6. The relationship between lignin peroxidase and manganese peroxidase production capacities and cultivation periods of mushrooms

    PubMed Central

    Xu, Jian Z; Zhang, Jun L; Hu, Kai H; Zhang, Wei G

    2013-01-01

    Mushrooms are able to secrete lignin peroxidase (LiP) and manganese peroxidase (MnP), and able to use the cellulose as sources of carbon. This article focuses on the relation between peroxidase-secreting capacity and cultivation period of mushrooms with non-laccase activity. Methylene blue and methyl catechol qualitative assay and spectrophotometry quantitative assay show LiP secreting unvaryingly accompanies the MnP secreting in mushroom strains. The growth rates of hyphae are detected by detecting the dry hyphal mass. We link the peroxidase activities to growth rate of mushrooms and then probe into the relationship between them. The results show that there are close relationships between LiP- and/or MnP-secretory capacities and the cultivation periods of mushrooms. The strains with high LiP and MnP activities have short cultivation periods. However, those strains have long cultivation periods because of the low levels of secreted LiP and/or MnP, even no detectable LiP and/or MnP activity. This study provides the first evidence on the imitate relation between the level of secreted LiP and MnP activities and cultivation periods of mushrooms with non-laccase activity. Our study has significantly increased the understanding of the role of LiP and MnP in the growth and development of mushrooms with non-laccase activity. PMID:22966760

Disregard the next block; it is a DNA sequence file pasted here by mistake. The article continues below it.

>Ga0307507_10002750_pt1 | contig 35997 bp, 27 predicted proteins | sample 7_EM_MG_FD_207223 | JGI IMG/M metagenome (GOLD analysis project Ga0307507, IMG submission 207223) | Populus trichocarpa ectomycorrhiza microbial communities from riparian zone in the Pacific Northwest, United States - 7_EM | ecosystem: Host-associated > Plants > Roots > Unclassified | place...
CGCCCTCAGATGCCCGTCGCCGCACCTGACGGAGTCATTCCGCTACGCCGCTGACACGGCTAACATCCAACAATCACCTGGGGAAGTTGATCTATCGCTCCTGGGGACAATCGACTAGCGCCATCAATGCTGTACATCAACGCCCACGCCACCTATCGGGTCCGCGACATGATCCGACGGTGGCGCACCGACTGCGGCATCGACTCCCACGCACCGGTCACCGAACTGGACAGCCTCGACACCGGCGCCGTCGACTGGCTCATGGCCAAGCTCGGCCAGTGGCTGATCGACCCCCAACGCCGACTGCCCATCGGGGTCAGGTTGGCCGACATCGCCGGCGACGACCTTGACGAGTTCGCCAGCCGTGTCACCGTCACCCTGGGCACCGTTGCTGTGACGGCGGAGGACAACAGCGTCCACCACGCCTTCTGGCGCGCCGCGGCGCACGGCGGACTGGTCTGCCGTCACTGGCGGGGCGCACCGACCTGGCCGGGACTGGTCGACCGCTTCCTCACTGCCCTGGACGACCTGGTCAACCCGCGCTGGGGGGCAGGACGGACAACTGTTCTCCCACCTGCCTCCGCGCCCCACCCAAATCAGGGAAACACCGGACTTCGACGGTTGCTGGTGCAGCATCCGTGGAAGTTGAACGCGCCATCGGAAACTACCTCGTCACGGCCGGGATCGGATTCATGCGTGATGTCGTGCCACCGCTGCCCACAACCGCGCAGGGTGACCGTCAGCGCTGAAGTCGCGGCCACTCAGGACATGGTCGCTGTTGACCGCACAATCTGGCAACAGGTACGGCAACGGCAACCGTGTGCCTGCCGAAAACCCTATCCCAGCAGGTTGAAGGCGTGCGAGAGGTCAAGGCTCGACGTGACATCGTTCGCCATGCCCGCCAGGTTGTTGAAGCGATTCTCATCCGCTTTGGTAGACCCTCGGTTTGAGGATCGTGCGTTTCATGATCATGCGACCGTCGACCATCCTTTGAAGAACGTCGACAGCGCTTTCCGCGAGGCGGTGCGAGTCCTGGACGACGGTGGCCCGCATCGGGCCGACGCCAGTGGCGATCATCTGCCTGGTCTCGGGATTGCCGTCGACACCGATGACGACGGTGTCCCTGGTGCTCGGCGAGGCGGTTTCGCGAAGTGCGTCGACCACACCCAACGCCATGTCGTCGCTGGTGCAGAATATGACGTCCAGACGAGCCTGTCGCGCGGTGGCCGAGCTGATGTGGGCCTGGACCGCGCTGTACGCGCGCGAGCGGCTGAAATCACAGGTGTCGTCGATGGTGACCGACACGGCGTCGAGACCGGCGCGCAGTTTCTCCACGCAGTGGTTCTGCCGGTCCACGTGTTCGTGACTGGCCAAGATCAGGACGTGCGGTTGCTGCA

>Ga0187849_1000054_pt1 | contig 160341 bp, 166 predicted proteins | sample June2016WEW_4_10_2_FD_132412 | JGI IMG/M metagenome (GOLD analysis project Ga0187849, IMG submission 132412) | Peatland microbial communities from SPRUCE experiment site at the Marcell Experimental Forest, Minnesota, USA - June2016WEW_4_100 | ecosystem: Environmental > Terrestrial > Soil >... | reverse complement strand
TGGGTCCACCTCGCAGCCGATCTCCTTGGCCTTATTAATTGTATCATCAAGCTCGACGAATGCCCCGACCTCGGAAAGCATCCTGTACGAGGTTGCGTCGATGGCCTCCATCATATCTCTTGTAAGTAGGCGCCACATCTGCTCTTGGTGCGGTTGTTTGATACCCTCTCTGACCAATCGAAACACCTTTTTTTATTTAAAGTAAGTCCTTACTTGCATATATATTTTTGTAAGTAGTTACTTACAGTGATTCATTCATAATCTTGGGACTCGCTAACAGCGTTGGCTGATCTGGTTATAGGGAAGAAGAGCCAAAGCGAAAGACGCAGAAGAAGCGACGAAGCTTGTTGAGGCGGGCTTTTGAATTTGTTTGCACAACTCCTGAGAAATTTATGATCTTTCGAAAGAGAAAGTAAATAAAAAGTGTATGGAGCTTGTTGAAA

7. Evaluation of waste mushroom logs as a potential biomass resource for the production of bioethanol.

    PubMed

    Lee, Jae-Won; Koo, Bon-Wook; Choi, Joon-Weon; Choi, Don-Ha; Choi, In-Gyu

    2008-05-01

    In order to investigate the possibility of using waste mushroom logs as a biomass resource for alternative energy production, the chemical and physical characteristics of normal wood and waste mushroom logs were examined. Size reduction of normal wood (145 kW h/tone) required significantly higher energy consumption than waste mushroom logs (70 kW h/tone). The crystallinity value of waste mushroom logs was dramatically lower (33%) than normal wood (49%) after cultivation by Lentinus edodes as spawn. Lignin, an enzymatic hydrolysis inhibitor in sugar production, decreased from 21.07% to 18.78% after inoculation of L. edodes. Total sugar yields obtained by enzyme and acid hydrolysis were higher in waste mushroom logs than in normal wood. After 24h fermentation, 12 g/L ethanol was produced on waste mushroom logs, while normal wood produced 8 g/L ethanol. These results indicate that waste mushroom logs are economically suitable lignocellulosic material for the production of fermentable sugars related to bioethanol production.

  8. Study on vitamin D₂ stability in dried mushrooms during drying and storage.

    PubMed

    Sławińska, Aneta; Fornal, Emilia; Radzki, Wojciech; Skrzypczak, Katarzyna; Zalewska-Korona, Marta; Michalak-Majewska, Monika; Parfieniuk, Ewa; Stachniuk, Anna

    2016-05-15